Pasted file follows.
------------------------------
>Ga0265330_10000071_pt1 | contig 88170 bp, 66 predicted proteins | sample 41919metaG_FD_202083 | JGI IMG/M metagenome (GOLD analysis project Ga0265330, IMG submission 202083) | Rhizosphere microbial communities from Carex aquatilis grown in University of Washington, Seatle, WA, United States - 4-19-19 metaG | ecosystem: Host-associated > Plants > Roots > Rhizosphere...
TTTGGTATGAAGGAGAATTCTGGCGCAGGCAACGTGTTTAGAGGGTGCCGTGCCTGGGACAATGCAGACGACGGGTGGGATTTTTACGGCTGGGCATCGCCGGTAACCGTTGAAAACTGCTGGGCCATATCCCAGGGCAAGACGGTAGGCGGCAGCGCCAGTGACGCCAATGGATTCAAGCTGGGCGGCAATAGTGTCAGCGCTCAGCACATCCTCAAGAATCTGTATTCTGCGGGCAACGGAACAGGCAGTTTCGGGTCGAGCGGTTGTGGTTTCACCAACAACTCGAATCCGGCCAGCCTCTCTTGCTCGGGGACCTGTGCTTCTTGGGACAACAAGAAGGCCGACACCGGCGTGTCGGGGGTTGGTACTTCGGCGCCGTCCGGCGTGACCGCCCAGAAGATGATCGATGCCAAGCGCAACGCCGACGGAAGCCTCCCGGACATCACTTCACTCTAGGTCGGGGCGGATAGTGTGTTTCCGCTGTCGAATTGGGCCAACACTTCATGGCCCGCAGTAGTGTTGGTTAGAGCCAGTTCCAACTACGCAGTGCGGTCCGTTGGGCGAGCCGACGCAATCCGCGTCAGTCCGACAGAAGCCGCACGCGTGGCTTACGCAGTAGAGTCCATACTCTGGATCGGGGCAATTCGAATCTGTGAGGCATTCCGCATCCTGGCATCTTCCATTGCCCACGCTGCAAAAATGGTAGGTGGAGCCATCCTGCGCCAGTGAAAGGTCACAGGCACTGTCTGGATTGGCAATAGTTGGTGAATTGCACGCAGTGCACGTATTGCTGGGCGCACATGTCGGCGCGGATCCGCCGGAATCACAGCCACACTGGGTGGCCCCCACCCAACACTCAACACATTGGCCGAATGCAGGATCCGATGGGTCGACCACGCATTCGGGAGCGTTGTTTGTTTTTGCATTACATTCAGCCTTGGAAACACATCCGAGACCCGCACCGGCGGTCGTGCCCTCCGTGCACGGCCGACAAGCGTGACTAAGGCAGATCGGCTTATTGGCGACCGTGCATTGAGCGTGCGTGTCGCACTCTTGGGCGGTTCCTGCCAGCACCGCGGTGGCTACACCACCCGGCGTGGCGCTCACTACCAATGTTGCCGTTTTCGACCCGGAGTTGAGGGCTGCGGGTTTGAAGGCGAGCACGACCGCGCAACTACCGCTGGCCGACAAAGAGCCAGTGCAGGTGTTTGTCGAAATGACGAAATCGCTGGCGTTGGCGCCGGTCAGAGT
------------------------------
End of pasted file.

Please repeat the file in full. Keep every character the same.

>Ga0265330_10000071_pt1 | contig 88170 bp, 66 predicted proteins | sample 41919metaG_FD_202083 | JGI IMG/M metagenome (GOLD analysis project Ga0265330, IMG submission 202083) | Rhizosphere microbial communities from Carex aquatilis grown in University of Washington, Seatle, WA, United States - 4-19-19 metaG | ecosystem: Host-associated > Plants > Roots > Rhizosphere...
TTTGGTATGAAGGAGAATTCTGGCGCAGGCAACGTGTTTAGAGGGTGCCGTGCCTGGGACAATGCAGACGACGGGTGGGATTTTTACGGCTGGGCATCGCCGGTAACCGTTGAAAACTGCTGGGCCATATCCCAGGGCAAGACGGTAGGCGGCAGCGCCAGTGACGCCAATGGATTCAAGCTGGGCGGCAATAGTGTCAGCGCTCAGCACATCCTCAAGAATCTGTATTCTGCGGGCAACGGAACAGGCAGTTTCGGGTCGAGCGGTTGTGGTTTCACCAACAACTCGAATCCGGCCAGCCTCTCTTGCTCGGGGACCTGTGCTTCTTGGGACAACAAGAAGGCCGACACCGGCGTGTCGGGGGTTGGTACTTCGGCGCCGTCCGGCGTGACCGCCCAGAAGATGATCGATGCCAAGCGCAACGCCGACGGAAGCCTCCCGGACATCACTTCACTCTAGGTCGGGGCGGATAGTGTGTTTCCGCTGTCGAATTGGGCCAACACTTCATGGCCCGCAGTAGTGTTGGTTAGAGCCAGTTCCAACTACGCAGTGCGGTCCGTTGGGCGAGCCGACGCAATCCGCGTCAGTCCGACAGAAGCCGCACGCGTGGCTTACGCAGTAGAGTCCATACTCTGGATCGGGGCAATTCGAATCTGTGAGGCATTCCGCATCCTGGCATCTTCCATTGCCCACGCTGCAAAAATGGTAGGTGGAGCCATCCTGCGCCAGTGAAAGGTCACAGGCACTGTCTGGATTGGCAATAGTTGGTGAATTGCACGCAGTGCACGTATTGCTGGGCGCACATGTCGGCGCGGATCCGCCGGAATCACAGCCACACTGGGTGGCCCCCACCCAACACTCAACACATTGGCCGAATGCAGGATCCGATGGGTCGACCACGCATTCGGGAGCGTTGTTTGTTTTTGCATTACATTCAGCCTTGGAAACACATCCGAGACCCGCACCGGCGGTCGTGCCCTCCGTGCACGGCCGACAAGCGTGACTAAGGCAGATCGGCTTATTGGCGACCGTGCATTGAGCGTGCGTGTCGCACTCTTGGGCGGTTCCTGCCAGCACCGCGGTGGCTACACCACCCGGCGTGGCGCTCACTACCAATGTTGCCGTTTTCGACCCGGAGTTGAGGGCTGCGGGTTTGAAGGCGAGCACGACCGCGCAACTACCGCTGGCCGACAAAGAGCCAGTGCAGGTGTTTGTCGAAATGACGAAATCGCTGGCGTTGGCGCCGGTCAGAGT